OROZMANI, Georgia: Archaeologists in Georgia have found a 1.8-million-year-old tooth belonging to an early species of human which they say cements the region as the home of one of the earliest prehistoric human settlements in Europe, possibly anywhere outside Africa.
The tooth was discovered near the village of Orozmani, around 100km southwest of the Georgian capital of Tbilisi, near Dmanisi where human skulls dated to 1.8 million years old, were found in the late 1990s and early 2000s.
The Dmanisi finds were the oldest such discovery anywhere in the world outside Africa and one which changed scientists’ understanding of early human evolution and migration patterns. The latest discovery at a site 20km away provides yet more evidence that the mountainous south Caucasus area was likely one of the first places early humans settled after migrating out of Africa. “Orozmani, together with Dmanisi, represents the centre of the oldest distribution of old humans – or early Homo – in the world outside Africa,” the National Research Centre of Archaeology and Prehistory of Georgia said, announcing the discovery of the tooth.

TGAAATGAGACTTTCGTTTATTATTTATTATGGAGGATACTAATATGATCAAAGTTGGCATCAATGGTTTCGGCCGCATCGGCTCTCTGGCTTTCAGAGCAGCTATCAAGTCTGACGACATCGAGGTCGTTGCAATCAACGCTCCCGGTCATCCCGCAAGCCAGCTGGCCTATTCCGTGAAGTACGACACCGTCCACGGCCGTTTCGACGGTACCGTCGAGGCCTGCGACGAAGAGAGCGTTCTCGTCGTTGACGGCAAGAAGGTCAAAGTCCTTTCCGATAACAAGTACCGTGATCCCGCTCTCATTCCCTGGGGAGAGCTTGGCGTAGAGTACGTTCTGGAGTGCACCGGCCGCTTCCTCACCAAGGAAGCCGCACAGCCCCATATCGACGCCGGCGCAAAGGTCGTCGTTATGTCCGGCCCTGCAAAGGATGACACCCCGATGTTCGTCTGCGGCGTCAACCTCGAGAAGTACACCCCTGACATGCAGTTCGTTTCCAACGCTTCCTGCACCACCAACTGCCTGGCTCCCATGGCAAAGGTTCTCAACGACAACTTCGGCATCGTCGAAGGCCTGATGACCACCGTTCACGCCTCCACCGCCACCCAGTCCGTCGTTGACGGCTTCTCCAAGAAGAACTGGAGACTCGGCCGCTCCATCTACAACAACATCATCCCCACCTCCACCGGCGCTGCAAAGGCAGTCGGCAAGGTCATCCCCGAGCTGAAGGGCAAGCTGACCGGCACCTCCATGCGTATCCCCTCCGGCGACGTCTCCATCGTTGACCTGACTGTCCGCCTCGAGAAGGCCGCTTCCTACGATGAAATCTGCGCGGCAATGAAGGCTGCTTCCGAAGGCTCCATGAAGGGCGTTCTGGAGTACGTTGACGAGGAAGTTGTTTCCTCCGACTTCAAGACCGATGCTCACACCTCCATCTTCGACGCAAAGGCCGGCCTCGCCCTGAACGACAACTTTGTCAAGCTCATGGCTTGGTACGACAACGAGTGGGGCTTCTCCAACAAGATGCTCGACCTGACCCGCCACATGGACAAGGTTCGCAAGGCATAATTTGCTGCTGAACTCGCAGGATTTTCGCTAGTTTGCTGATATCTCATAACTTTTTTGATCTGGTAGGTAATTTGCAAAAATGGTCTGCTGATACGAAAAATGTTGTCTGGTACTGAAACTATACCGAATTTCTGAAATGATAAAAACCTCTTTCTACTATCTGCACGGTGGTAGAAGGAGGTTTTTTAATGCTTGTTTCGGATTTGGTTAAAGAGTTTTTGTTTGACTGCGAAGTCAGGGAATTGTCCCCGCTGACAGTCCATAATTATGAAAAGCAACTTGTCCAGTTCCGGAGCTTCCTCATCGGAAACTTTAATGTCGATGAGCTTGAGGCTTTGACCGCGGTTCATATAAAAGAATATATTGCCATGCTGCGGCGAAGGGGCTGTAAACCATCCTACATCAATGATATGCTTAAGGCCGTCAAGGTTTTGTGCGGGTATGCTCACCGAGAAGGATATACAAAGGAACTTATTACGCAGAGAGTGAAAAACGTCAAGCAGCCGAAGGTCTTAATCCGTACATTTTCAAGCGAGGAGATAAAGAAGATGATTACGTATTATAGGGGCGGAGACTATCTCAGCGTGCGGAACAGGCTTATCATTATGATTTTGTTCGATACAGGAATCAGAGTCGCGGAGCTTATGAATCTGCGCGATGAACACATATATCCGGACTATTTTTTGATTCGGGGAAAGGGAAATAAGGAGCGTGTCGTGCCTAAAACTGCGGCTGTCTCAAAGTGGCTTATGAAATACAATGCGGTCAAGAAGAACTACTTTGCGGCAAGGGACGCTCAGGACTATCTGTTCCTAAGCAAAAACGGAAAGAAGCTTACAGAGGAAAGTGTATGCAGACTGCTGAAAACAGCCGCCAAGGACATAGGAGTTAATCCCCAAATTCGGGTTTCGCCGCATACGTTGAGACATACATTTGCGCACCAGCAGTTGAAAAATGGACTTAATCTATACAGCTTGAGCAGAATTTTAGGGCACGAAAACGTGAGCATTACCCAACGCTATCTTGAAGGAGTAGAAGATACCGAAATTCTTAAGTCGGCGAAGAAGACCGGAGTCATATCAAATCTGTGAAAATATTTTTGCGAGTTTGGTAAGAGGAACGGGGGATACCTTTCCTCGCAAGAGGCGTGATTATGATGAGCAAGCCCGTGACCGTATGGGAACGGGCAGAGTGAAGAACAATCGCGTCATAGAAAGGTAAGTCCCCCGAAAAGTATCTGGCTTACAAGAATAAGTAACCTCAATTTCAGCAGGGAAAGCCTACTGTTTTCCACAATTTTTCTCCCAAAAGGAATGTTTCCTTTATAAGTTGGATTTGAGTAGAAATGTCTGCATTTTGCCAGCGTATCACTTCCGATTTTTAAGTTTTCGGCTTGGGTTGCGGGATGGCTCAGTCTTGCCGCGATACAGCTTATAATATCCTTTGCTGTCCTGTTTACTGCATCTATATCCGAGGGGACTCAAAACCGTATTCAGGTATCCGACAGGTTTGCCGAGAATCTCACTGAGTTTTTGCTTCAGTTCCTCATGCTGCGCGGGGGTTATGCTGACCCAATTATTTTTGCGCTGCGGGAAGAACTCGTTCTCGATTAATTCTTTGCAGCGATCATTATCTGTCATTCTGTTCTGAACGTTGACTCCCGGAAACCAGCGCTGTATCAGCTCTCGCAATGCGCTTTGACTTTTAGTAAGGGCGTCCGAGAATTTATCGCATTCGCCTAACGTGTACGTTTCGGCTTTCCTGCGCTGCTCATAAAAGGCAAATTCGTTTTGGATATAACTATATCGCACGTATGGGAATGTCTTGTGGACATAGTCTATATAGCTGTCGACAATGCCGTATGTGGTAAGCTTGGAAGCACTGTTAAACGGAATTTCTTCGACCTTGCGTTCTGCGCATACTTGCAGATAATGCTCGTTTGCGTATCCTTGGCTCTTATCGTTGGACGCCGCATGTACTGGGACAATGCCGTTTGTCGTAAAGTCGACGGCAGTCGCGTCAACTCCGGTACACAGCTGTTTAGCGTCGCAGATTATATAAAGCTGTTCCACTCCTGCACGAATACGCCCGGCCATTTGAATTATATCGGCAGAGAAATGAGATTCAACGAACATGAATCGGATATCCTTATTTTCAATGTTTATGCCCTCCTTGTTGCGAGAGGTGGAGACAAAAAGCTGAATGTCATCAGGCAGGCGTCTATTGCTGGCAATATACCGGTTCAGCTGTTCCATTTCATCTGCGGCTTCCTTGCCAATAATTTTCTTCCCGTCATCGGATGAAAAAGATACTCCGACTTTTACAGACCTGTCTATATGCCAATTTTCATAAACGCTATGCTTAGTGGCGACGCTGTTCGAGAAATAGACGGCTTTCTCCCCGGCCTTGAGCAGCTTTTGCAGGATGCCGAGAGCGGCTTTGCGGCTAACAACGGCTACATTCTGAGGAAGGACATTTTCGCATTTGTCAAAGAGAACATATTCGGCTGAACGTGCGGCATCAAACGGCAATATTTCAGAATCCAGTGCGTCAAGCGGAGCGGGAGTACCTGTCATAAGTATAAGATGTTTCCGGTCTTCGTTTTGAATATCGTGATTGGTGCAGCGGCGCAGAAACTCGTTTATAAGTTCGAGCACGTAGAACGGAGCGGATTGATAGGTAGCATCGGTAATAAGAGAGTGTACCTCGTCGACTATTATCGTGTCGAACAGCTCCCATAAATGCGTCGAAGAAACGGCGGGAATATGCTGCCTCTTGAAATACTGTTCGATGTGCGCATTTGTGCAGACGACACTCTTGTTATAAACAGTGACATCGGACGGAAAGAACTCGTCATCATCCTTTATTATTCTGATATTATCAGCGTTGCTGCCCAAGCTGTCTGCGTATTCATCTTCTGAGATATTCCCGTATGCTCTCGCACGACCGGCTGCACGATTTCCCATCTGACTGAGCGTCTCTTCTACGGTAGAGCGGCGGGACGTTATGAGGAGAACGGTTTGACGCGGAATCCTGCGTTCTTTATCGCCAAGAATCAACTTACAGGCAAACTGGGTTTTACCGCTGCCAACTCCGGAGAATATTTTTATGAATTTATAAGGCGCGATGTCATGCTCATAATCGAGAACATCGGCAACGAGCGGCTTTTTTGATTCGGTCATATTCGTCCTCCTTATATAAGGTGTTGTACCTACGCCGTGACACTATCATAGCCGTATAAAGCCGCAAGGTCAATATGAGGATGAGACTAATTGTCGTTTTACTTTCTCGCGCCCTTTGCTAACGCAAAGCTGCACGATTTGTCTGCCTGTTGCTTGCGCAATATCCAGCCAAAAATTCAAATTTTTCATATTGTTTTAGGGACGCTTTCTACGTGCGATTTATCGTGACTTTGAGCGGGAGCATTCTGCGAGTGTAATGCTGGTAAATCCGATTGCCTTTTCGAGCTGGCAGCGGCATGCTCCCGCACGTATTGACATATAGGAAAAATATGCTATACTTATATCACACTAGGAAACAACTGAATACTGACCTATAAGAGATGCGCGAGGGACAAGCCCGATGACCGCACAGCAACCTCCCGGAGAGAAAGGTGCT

Giorgi Bidzinashvili, the scientific leader of the dig team, said he considers the tooth belonged to a “cousin” of Zezva and Mzia, the names given to two near-complete 1.8-million-year-old fossilised skulls found at Dmanisi.
“The implications, not just for this site, but for Georgia and the story of humans leaving Africa 1.8 million years ago are enormous,” said British archaeology student Jack Peart, who first found the tooth at Orozmani.
The oldest Homo fossils anywhere in the world date to around 2.8 million years ago – a partial jaw discovered in modern-day Ethiopia.